Zona fil-Bahar fil-Grigal ta’ Malta

Name of Site:  Zona fil-Bahar fil-Grigal ta’ Malta 

Year of designation: 2012 

Area [ha]: 15519.4 

Annex 1 Protected Habitats:

  • 1110 Sandbanks which are slightly covered by sea water all the time
  • 1120 Posidonia beds (Posidonion oceanicae)
  • 1170 Reefs
  • 8330 Submerged or partially submerged sea caves

 

 Annex II protected species:

Gibbula nivosa

  

Importance:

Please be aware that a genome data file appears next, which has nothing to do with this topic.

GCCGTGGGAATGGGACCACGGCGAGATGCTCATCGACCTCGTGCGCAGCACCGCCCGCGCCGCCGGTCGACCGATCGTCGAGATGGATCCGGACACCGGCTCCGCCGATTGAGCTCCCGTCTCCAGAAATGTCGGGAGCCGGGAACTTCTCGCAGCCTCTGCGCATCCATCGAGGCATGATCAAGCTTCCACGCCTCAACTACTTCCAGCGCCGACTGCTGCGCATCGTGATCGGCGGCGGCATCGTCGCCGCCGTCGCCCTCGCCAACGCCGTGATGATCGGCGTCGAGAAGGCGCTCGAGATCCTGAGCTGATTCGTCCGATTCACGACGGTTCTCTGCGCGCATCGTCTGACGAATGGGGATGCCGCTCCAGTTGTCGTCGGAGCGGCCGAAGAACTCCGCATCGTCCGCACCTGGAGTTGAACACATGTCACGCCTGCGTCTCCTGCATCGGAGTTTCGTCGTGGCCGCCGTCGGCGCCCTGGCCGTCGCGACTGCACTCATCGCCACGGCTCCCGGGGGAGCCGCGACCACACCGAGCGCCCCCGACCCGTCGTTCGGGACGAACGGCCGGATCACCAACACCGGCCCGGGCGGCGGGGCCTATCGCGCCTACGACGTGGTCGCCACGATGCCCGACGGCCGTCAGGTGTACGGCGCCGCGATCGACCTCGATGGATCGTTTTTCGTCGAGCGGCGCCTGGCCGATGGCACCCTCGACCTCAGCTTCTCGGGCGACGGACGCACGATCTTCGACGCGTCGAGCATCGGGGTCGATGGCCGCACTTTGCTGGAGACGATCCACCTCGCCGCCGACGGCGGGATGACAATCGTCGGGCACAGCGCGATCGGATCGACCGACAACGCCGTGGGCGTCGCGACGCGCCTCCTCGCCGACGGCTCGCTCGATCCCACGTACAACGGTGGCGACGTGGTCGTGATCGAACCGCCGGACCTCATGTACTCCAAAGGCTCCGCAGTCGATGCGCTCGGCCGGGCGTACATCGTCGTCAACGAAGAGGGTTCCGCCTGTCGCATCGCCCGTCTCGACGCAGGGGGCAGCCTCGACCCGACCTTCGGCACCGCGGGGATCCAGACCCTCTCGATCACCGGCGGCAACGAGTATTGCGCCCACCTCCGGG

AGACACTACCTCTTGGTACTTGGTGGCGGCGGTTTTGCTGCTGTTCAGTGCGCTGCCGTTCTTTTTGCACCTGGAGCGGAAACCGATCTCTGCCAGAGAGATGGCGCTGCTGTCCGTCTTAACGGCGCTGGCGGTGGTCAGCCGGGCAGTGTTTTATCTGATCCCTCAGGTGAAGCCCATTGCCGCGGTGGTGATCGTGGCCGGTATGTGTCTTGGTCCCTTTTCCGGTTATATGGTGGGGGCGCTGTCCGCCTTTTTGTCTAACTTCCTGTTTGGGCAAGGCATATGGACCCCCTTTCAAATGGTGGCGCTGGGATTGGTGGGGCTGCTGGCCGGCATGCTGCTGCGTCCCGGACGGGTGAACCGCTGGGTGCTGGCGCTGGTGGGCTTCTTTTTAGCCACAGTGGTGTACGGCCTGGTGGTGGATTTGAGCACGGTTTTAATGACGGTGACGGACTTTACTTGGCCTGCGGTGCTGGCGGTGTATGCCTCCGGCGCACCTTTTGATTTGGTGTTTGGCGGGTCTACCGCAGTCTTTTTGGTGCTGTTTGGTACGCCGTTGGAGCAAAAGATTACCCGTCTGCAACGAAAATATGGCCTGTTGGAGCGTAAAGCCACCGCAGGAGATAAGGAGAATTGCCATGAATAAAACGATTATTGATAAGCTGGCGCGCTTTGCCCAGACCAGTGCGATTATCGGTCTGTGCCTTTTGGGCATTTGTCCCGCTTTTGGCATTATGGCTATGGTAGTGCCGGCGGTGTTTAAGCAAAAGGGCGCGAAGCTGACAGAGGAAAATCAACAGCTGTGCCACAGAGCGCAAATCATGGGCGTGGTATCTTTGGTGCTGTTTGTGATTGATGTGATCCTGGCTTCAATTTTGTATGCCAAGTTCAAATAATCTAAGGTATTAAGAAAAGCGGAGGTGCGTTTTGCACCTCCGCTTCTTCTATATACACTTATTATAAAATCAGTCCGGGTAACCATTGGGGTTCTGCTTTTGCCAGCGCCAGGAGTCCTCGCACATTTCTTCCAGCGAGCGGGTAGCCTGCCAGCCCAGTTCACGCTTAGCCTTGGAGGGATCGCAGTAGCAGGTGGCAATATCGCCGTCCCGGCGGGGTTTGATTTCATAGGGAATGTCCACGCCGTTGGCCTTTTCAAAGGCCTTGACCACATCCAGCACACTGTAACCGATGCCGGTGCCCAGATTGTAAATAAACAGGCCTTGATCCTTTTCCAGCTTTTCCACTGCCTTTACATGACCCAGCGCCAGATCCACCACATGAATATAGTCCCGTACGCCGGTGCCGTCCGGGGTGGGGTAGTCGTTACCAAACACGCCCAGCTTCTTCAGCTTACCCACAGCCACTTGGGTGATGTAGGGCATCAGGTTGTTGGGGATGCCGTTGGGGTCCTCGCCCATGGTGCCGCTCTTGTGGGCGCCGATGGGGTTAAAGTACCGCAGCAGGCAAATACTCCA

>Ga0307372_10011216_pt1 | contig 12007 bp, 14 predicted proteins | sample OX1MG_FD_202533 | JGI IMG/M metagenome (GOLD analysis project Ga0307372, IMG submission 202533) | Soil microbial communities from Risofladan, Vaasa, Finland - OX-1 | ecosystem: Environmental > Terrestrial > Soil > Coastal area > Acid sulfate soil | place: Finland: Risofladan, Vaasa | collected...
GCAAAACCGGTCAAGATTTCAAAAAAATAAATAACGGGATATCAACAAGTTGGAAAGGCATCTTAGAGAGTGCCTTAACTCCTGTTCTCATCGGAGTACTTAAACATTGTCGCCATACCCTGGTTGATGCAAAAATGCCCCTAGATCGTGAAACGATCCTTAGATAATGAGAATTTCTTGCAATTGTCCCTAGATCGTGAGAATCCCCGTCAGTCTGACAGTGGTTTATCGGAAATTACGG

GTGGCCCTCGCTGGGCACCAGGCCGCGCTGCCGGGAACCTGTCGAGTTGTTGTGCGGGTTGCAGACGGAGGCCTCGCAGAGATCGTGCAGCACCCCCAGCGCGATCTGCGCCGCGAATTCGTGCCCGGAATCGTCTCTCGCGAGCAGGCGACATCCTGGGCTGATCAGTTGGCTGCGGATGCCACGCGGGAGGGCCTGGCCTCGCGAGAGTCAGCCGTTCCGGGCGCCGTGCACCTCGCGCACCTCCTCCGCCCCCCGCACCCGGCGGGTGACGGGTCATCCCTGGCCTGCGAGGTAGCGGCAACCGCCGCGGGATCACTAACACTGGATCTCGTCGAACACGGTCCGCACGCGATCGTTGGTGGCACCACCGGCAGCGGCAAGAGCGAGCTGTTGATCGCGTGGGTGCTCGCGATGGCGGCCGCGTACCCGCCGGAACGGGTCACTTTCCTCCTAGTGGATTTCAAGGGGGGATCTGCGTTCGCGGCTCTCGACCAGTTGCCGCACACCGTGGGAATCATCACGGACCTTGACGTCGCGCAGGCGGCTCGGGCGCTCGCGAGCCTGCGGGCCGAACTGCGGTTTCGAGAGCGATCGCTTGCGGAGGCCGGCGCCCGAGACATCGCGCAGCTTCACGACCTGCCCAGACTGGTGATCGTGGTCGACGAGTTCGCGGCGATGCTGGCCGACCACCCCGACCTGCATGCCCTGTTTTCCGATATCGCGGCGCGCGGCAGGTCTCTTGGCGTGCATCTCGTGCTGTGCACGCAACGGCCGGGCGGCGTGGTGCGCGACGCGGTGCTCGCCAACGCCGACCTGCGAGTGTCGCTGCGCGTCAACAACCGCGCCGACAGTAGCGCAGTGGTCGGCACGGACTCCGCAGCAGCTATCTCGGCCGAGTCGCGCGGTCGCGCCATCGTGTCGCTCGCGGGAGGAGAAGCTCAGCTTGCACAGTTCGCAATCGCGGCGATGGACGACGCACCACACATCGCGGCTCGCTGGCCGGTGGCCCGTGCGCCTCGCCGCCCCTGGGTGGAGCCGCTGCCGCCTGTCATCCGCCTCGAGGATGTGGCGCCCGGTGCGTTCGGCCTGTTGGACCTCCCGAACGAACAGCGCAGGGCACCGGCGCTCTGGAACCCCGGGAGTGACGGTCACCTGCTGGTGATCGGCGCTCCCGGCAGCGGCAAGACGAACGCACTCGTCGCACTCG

This area hosts the largest variety of Posidonia sub-types when considering the marine sites selected to form part of the Natura 2000 Network, with the representativity of each being considered superior. The subtypes present in this site are the following: – Posidonia settled on matte, whose meadows are normally continuous and having a high density; – Posidonia settled on rock, showing a reticulate distribution of dense strands; – Posidonia settled on sand, with continuous beds generally showing low densities and variable percentage cover; – Mosaic morphology, intermixed between Posidonia oceanica, Cymodocea nodosa and coarse sand, showing a reticulate structure; – Ecomorphosis of ‘barrier reef’ Posidonia meadows. The Posidonia meadows within this site are also known for a high degree of connectivity, as well as percentage coverage. From the data available through a Posidonia Baseline Survey carried out in 2002, it is evident that the Posidonia meadows in various parts of this site are very abundant and healthy. They are dense and show a high degree of shoot density, particularly in White Tower Bay, which appears to host probably the highest shoot density in the Mediterranean. The site is also known for the deepest records where Posidonia grows, namely off the south coast of Comino. However, in some areas within this site, such as at Mistra Bay and at Mellieha Bay, the beds are showing signs of regression, especially as a result of anthropogenic activities. Sandbanks, formed by associations of Cymodocea nodosa are also present within this site. The following subtypes are present: – sandbanks with associations of Cymodocea nodosa on well-sorted fine sands; – sandbanks with associations of Cymodocea nodosa on superfically muddy sands in sheltered waters; – facies with Cymodocea nodosa occurring within coarse sands and gravels with more or less mud. As part of a survey carried out in 2002, reefs have been identified within this site, occurring on hard beds and rocks. The following subtypes occur within this site: – reefs with associations of Dictyopteris polypodioides; – reefs with associations of Halopteris scoparis and Padina pavonica; – reefs with associations of Flabellia petiolata and Peyssonnellia squamaria; – reefs with associations of Cystoseira spp. Partially submerged caves are also present, mostly located along the coast of Comino. No quantitative data is available for this habitat type. Amongst the important species within this site is Lithothamnion minervae, a species which has been included in national legislation as a plant species of national interest whose conservation requires the designation of Special Areas of Conservation. Gibbula nivosa, which is considered as the only endemic marine mollusc of Malta, and is listed as having a vulnerable status and a restricted distribution within Maltese waters, is also present within this site. Gibbula nivosa has been found on Posidonia oceanica leaves and under stones.